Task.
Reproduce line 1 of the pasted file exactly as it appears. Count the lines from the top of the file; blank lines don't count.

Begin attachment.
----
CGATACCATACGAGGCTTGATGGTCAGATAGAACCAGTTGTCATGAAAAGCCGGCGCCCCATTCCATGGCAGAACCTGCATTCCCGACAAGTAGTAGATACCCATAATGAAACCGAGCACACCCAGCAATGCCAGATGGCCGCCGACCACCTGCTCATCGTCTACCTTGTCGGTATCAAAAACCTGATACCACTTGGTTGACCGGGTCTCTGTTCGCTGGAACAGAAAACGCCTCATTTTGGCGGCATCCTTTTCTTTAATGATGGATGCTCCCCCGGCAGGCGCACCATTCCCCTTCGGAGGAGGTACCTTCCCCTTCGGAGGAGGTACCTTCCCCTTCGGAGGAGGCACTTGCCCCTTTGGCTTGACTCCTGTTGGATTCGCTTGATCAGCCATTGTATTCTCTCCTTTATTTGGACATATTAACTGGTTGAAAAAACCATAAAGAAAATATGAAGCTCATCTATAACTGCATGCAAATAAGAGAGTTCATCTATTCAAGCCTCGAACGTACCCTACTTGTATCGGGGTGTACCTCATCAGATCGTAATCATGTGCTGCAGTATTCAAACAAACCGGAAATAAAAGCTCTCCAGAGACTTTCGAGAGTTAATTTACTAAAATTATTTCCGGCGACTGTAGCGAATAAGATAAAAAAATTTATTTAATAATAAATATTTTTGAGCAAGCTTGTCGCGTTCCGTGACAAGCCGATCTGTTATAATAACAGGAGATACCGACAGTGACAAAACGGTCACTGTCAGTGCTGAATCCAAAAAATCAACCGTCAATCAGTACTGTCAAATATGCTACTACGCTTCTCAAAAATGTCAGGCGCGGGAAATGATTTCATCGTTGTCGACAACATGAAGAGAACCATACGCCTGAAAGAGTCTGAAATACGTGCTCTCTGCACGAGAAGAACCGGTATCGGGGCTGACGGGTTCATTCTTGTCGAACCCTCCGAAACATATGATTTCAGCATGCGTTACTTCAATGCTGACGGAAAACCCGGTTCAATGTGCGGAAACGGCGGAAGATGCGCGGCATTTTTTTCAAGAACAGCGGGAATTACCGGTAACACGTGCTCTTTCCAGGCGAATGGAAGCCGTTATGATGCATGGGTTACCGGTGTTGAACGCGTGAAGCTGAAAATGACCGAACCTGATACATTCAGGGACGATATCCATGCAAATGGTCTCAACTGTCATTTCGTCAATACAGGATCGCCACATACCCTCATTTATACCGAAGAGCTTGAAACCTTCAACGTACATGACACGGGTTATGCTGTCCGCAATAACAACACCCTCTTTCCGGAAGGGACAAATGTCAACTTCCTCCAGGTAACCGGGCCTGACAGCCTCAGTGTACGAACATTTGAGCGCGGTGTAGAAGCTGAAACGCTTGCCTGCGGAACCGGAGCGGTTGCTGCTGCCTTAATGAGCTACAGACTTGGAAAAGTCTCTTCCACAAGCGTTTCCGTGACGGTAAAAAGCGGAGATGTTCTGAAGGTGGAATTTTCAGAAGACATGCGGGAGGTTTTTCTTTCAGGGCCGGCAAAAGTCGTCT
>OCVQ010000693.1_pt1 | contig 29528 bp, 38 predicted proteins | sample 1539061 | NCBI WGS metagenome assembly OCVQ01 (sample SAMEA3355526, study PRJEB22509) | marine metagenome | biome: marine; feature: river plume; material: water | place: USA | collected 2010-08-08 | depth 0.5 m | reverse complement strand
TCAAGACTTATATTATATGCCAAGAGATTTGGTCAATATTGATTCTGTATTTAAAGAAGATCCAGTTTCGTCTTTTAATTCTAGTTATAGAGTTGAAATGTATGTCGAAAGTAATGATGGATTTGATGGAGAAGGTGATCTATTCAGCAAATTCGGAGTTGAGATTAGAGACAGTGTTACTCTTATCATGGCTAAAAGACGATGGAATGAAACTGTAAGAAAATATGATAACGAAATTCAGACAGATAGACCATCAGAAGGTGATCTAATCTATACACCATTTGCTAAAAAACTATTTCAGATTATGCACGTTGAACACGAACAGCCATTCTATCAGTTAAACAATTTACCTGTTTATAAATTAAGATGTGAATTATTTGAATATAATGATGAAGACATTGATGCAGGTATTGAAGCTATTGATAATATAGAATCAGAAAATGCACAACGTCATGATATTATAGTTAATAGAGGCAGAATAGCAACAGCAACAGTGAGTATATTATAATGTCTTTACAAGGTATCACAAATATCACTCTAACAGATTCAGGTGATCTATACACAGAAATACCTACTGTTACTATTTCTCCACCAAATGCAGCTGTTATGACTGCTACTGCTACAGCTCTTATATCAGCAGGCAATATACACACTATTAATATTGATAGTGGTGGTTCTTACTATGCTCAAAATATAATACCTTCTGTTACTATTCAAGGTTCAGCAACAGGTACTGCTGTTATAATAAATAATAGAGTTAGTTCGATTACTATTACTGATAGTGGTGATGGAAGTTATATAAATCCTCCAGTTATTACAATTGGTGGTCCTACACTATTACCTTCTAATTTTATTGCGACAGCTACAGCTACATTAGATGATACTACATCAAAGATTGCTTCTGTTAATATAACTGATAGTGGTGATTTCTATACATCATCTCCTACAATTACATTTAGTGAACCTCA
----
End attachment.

CGATACCATACGAGGCTTGATGGTCAGATAGAACCAGTTGTCATGAAAAGCCGGCGCCCCATTCCATGGCAGAACCTGCATTCCCGACAAGTAGTAGATACCCATAATGAAACCGAGCACACCCAGCAATGCCAGATGGCCGCCGACCACCTGCTCATCGTCTACCTTGTCGGTATCAAAAACCTGATACCACTTGGTTGACCGGGTCTCTGTTCGCTGGAACAGAAAACGCCTCATTTTGGCGGCATCCTTTTCTTTAATGATGGATGCTCCCCCGGCAGGCGCACCATTCCCCTTCGGAGGAGGTACCTTCCCCTTCGGAGGAGGTACCTTCCCCTTCGGAGGAGGCACTTGCCCCTTTGGCTTGACTCCTGTTGGATTCGCTTGATCAGCCATTGTATTCTCTCCTTTATTTGGACATATTAACTGGTTGAAAAAACCATAAAGAAAATATGAAGCTCATCTATAACTGCATGCAAATAAGAGAGTTCATCTATTCAAGCCTCGAACGTACCCTACTTGTATCGGGGTGTACCTCATCAGATCGTAATCATGTGCTGCAGTATTCAAACAAACCGGAAATAAAAGCTCTCCAGAGACTTTCGAGAGTTAATTTACTAAAATTATTTCCGGCGACTGTAGCGAATAAGATAAAAAAATTTATTTAATAATAAATATTTTTGAGCAAGCTTGTCGCGTTCCGTGACAAGCCGATCTGTTATAATAACAGGAGATACCGACAGTGACAAAACGGTCACTGTCAGTGCTGAATCCAAAAAATCAACCGTCAATCAGTACTGTCAAATATGCTACTACGCTTCTCAAAAATGTCAGGCGCGGGAAATGATTTCATCGTTGTCGACAACATGAAGAGAACCATACGCCTGAAAGAGTCTGAAATACGTGCTCTCTGCACGAGAAGAACCGGTATCGGGGCTGACGGGTTCATTCTTGTCGAACCCTCCGAAACATATGATTTCAGCATGCGTTACTTCAATGCTGACGGAAAACCCGGTTCAATGTGCGGAAACGGCGGAAGATGCGCGGCATTTTTTTCAAGAACAGCGGGAATTACCGGTAACACGTGCTCTTTCCAGGCGAATGGAAGCCGTTATGATGCATGGGTTACCGGTGTTGAACGCGTGAAGCTGAAAATGACCGAACCTGATACATTCAGGGACGATATCCATGCAAATGGTCTCAACTGTCATTTCGTCAATACAGGATCGCCACATACCCTCATTTATACCGAAGAGCTTGAAACCTTCAACGTACATGACACGGGTTATGCTGTCCGCAATAACAACACCCTCTTTCCGGAAGGGACAAATGTCAACTTCCTCCAGGTAACCGGGCCTGACAGCCTCAGTGTACGAACATTTGAGCGCGGTGTAGAAGCTGAAACGCTTGCCTGCGGAACCGGAGCGGTTGCTGCTGCCTTAATGAGCTACAGACTTGGAAAAGTCTCTTCCACAAGCGTTTCCGTGACGGTAAAAAGCGGAGATGTTCTGAAGGTGGAATTTTCAGAAGACATGCGGGAGGTTTTTCTTTCAGGGCCGGCAAAAGTCGTCT